Popular Music Of The Olden Time Vol 2

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422
CAVALIEES AND ROUNDHEADS.
George Wither is said to have got " The Statute Office " from Cromwell, " by rhyming," but I have not found any song written by him in his favour. Wither was a loser, rather than a gainer, by his advocacy of the cause of the Parliament, for having been the first person of any note in the county of Surrey who took up arms for the parliament, his house was destroyed, and his property injured to the uttermost, when, the Cavaliers were there, and he could never obtain adequate redress. His muse had been employed for some time before upon sacred subjects, and he appears then to have given up song-writing altogether. The Rev. Robert Aris Willmott, in his Lives of Sacred Poets, dates Wither's accession to the Statute Office between 1655 and 1656, and concludes that the appointment was, in other words, to the Record Office, which was bestowed upon Prynne after the Restoration. The passage from which I derived the information of his having held the office is in " The last Speech and dying words of Thomas (Lord, alias Colonel) Pride, being touched in conscience for his inhuman murder of the Bears in the Bear garden, when he was High-Sheriff of Surrey," 4to., 1680. (Re­printed in Harl. Miscellany, 4to., iii. 135.) " I do not mean Mr. George Withers, for he got the Statue-office by rhyming, but when will he sell his verses ? A statue lies upon them, so as no body will buy them."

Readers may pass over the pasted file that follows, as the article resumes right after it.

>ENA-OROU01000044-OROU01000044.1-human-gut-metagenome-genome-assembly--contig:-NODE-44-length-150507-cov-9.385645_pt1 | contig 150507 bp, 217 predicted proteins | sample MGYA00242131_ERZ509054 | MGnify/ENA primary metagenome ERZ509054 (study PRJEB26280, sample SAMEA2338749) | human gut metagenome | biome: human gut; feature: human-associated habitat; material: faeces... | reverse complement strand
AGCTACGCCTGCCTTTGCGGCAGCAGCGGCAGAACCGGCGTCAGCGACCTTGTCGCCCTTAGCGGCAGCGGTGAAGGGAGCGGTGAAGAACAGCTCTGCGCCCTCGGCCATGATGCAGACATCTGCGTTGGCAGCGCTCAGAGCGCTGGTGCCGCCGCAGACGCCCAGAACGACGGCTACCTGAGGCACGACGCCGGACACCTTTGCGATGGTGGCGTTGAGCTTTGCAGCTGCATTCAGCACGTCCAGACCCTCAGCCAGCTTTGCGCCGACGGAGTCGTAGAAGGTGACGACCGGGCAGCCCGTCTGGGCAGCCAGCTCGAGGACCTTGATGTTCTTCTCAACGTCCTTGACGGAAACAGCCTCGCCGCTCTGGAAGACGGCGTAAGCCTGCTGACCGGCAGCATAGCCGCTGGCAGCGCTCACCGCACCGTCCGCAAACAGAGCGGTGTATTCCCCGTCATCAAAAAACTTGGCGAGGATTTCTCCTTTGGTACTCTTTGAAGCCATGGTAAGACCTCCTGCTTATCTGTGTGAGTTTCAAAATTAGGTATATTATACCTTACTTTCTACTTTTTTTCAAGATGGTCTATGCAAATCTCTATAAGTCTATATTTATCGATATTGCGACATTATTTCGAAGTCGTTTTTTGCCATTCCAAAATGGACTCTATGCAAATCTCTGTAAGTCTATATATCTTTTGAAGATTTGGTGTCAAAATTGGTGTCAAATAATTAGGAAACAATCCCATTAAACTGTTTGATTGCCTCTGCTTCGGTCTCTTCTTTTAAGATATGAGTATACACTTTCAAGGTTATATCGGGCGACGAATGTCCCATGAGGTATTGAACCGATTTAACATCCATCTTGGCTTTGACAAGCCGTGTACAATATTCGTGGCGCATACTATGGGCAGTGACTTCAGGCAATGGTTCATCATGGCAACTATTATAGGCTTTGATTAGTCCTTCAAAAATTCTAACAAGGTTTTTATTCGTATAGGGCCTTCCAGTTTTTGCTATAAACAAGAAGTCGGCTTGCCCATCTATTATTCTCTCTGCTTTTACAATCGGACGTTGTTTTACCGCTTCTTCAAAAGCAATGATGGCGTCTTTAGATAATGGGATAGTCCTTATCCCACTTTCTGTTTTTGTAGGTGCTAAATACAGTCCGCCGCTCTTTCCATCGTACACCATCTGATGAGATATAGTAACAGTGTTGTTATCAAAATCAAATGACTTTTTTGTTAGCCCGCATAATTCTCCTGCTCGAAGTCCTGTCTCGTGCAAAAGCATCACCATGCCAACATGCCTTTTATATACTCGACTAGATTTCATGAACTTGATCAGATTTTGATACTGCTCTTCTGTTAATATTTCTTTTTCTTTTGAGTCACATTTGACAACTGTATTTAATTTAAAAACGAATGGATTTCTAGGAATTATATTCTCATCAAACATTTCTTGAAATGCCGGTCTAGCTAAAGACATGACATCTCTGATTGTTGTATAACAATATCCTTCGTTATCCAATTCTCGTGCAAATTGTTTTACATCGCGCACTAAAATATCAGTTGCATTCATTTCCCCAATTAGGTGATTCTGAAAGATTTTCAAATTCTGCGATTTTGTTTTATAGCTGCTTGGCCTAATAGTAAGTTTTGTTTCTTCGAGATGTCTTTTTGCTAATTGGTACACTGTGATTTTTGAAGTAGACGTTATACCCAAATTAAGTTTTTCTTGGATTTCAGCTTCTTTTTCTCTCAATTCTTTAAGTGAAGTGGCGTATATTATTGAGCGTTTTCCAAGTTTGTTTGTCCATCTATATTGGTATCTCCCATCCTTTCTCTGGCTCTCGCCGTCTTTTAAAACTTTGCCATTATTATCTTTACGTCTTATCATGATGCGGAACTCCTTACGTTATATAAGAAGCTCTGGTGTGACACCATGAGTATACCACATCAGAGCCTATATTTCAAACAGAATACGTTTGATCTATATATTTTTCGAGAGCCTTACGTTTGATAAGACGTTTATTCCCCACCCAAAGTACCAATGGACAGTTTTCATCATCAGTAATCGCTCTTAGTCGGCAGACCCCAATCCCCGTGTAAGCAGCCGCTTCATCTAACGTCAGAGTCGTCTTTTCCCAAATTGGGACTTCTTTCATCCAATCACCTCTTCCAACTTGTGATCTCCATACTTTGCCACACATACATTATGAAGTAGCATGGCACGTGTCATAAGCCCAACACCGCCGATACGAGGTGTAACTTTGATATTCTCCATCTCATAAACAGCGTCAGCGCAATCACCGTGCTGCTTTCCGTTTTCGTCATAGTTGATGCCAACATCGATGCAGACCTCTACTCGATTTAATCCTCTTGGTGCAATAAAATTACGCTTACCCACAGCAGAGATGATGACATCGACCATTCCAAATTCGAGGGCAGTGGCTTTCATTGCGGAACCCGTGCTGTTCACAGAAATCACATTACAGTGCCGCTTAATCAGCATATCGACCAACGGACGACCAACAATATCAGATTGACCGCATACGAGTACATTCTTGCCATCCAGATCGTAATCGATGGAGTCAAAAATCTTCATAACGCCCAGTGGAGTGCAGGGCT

I have said that the " remonstrance" of the " play-poets " that they should be compelled to enter Martin Parker's society seemed to convey a covert threat to those who closed the theatres, that they would become the subjects of ballads. A few quotations from plays will perhaps best show how general was the fear of being " balladed " in the seventeenth century. " Good Master Sheriff, your leave too ; This hasty work was ne'er well done : give us so much time As but to sing our own ballads, for we'll trust no man, Nor no tune but our own; 'twas done in ale too, And, therefore, cannot be refus'd in justice; 'Your penny-pot poets are such pelting thieves, They ever hang men twice." This is from an unfinished play of Fletcher's, The Moody Brother; or, Holla, Duke of Normandy, which was one of those secretly performed " in the winter before the King's murder." Again, in The Lover's Progress, act v., sc. 3, he makes Malfort say:— " I have penn'd mine own ballad Before my condemnation, in fear Some Rhymer should prevent me." In the Humourous Lieutenant, act ii., sc. 2—
" Now shall we have damnable ballads out against us, Most wicked Madrigals; and ten to one, Colonel, Sung to such lamentable tunes." In The Pilgrim, act iii., sc. 4— "I shall be taken For their commander now, their General, And have a commanding gallows set up for me As high as a May pole, and nasty songs made on me, Be printed with a pint pot and a dagger."







E-Book - An Annotated Compendium of Old Time American Songs by James Alverson III